Cut the budget before introducing new taxes

Letter to the editor

Posted: Sunday, March 14, 2004

No one is ever in favor of an income-tax system. I am particularly incensed that some know-it-all business tycoons would propose an income-tax system. Salaries and wages are deductible business expenses. The remaining profit is subjact to a 35-percent total corporate tax rate; therefore, they know very well that an income tax system imposes double taxation on a company's profits. But, since the company doesn't have to pay this additional tax they think that by placing this burden upon their employees/worker bees they can escape with a bigger load of profit, right out from under the taxman's nose.

When we're constantly being told about cost overruns on state and city projects, when we have oil fields and gas resources and other facilities that are not generating the expected revenue, and when huge tax breaks are being given out at the expense of the people by an Alaskan administration that should know better, then we need to come to grips with our spending before considering any further taxes.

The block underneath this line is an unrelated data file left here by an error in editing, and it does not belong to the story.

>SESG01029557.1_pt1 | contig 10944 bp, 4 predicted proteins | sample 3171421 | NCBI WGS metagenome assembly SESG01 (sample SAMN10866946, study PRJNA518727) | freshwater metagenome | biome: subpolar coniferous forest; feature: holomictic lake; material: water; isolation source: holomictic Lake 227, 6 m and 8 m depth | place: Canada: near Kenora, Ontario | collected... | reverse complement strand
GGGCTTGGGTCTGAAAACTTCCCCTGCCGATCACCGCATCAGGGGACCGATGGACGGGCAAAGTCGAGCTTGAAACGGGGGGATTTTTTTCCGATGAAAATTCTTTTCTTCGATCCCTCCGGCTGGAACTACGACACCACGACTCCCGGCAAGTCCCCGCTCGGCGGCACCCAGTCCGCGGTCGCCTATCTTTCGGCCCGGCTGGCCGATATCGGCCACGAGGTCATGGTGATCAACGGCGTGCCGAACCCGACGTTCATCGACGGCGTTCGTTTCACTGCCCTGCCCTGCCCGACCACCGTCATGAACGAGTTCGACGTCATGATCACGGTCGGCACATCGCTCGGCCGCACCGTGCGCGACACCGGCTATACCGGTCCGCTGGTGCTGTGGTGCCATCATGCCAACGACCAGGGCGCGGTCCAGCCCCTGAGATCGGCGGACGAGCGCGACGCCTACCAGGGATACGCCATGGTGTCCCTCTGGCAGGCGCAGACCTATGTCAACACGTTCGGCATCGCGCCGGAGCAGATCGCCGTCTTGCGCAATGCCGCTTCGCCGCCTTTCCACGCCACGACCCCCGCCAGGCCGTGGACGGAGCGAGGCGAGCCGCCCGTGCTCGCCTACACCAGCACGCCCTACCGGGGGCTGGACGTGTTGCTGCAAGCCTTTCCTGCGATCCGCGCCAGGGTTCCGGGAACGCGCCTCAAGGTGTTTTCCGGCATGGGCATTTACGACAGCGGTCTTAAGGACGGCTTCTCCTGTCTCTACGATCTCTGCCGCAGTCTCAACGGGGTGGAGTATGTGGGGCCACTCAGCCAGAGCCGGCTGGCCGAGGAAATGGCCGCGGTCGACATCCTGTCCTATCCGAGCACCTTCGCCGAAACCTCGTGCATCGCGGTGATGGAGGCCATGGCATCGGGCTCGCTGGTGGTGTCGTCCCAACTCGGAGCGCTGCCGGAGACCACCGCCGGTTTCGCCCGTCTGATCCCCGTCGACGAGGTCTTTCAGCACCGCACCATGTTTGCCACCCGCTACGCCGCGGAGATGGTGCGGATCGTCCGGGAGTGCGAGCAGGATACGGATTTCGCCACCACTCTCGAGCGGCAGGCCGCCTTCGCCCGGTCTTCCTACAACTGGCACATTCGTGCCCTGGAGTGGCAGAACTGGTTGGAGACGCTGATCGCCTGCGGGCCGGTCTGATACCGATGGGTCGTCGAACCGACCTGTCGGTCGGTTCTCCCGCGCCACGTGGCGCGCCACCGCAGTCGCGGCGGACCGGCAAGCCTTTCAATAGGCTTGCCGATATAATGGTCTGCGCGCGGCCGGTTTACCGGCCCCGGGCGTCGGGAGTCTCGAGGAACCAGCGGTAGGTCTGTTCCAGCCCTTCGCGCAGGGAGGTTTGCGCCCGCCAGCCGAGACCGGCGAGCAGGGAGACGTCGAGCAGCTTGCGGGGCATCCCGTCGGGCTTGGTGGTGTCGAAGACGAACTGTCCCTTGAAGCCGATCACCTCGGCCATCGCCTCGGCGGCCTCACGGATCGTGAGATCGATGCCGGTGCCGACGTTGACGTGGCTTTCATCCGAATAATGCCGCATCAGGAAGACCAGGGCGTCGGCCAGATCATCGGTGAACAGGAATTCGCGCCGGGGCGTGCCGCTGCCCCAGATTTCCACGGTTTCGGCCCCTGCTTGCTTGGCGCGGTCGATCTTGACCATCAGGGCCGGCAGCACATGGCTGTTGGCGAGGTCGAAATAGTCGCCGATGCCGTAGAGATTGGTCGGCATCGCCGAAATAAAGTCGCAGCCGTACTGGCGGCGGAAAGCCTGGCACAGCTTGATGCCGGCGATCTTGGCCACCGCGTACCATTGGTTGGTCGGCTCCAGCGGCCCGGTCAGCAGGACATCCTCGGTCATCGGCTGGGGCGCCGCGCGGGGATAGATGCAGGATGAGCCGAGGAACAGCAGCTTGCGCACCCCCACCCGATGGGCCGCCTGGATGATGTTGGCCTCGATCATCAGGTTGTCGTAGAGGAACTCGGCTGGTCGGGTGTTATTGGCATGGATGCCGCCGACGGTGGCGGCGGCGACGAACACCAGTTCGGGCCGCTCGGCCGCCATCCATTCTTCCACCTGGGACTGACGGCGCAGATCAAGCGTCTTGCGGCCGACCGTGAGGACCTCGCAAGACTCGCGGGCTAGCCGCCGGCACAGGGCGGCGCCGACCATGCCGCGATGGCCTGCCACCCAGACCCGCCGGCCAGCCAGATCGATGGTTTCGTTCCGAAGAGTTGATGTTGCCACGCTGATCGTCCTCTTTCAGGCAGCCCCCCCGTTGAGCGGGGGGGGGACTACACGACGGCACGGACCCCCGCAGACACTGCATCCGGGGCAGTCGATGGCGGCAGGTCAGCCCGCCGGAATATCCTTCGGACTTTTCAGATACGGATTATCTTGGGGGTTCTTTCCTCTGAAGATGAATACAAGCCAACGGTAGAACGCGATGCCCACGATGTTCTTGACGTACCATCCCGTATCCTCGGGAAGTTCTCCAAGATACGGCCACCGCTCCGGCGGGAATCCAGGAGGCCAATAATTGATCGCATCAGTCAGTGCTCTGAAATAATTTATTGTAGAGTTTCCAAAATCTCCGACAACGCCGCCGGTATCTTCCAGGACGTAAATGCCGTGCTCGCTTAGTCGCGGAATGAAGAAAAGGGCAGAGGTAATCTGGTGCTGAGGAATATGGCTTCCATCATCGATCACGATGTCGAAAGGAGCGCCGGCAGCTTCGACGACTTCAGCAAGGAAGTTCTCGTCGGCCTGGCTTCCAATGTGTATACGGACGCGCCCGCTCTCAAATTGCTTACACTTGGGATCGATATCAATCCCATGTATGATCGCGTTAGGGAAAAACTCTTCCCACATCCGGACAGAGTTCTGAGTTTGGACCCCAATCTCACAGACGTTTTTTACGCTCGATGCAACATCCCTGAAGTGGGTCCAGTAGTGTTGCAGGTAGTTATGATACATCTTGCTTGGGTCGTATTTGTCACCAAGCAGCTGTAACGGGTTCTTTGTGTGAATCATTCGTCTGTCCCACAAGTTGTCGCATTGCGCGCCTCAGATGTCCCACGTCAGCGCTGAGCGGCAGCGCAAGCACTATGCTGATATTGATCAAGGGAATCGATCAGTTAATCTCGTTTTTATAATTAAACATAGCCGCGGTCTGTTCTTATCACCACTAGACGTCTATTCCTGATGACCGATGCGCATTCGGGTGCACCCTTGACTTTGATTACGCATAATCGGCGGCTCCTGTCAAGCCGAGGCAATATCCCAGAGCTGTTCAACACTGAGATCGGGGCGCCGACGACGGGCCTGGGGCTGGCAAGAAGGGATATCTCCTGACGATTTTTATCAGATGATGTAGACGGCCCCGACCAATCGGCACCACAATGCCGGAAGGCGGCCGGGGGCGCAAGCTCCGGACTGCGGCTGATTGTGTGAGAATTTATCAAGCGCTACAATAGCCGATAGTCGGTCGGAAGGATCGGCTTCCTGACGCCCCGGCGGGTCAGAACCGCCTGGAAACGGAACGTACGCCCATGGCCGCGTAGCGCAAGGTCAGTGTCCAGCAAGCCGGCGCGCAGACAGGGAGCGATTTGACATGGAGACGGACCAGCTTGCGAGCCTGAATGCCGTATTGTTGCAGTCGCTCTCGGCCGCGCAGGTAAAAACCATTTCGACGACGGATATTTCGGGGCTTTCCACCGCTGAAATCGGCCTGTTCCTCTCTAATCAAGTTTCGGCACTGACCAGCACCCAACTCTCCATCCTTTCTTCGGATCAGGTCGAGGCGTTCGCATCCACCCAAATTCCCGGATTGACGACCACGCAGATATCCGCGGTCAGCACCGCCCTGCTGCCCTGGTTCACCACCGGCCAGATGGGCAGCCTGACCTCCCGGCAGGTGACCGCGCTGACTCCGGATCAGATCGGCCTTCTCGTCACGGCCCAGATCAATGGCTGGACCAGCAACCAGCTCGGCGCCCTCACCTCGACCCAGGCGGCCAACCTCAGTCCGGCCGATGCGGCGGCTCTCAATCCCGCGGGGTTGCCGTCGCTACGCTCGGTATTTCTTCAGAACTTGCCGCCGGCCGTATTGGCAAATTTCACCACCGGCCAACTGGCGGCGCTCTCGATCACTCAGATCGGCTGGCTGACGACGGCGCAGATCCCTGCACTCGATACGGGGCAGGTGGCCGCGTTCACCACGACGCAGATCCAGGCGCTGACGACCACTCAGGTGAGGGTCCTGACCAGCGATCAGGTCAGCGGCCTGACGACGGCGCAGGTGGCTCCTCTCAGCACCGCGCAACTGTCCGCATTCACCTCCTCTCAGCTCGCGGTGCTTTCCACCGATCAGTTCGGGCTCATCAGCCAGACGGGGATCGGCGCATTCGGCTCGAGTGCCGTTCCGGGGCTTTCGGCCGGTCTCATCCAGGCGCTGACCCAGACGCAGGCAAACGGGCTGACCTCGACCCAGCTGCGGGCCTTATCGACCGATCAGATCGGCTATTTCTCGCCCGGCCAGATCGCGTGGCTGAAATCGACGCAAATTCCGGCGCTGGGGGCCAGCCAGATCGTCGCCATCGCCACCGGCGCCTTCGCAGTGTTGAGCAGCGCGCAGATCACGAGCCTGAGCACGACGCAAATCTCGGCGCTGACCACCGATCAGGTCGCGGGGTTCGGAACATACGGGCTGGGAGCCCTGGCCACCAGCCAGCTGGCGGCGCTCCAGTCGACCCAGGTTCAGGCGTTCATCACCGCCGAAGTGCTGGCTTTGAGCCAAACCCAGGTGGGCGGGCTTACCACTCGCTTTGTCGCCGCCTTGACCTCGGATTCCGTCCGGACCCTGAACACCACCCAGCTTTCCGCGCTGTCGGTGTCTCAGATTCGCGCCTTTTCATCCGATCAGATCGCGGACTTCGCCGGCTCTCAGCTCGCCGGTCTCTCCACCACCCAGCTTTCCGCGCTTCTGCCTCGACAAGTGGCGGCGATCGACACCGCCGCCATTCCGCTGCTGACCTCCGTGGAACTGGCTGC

Apparently that message is not getting through to the state administration. It is still spending money on nice-to-have projects rather than budget items that need to be funded in order for the state to function. I'm sure the administration can point to many things it has done to reduce spending, but when you review these measures, many of them are based on counting the beans a different way.

The governor should go back and prepare a "no frills" budget, recount his beans and then try to convince the public that a tax increase is justified. Cut the frills and then just maybe an income tax wouldn't be necessary. An income tax should be a last resort, not an extra source of money so the unchecked spending can continue. In any event quit crying poverty while giving huge tax breaks to the oil companies at the expense of our old folks' longevity bonus.

John J. Kiernan

Anchorage



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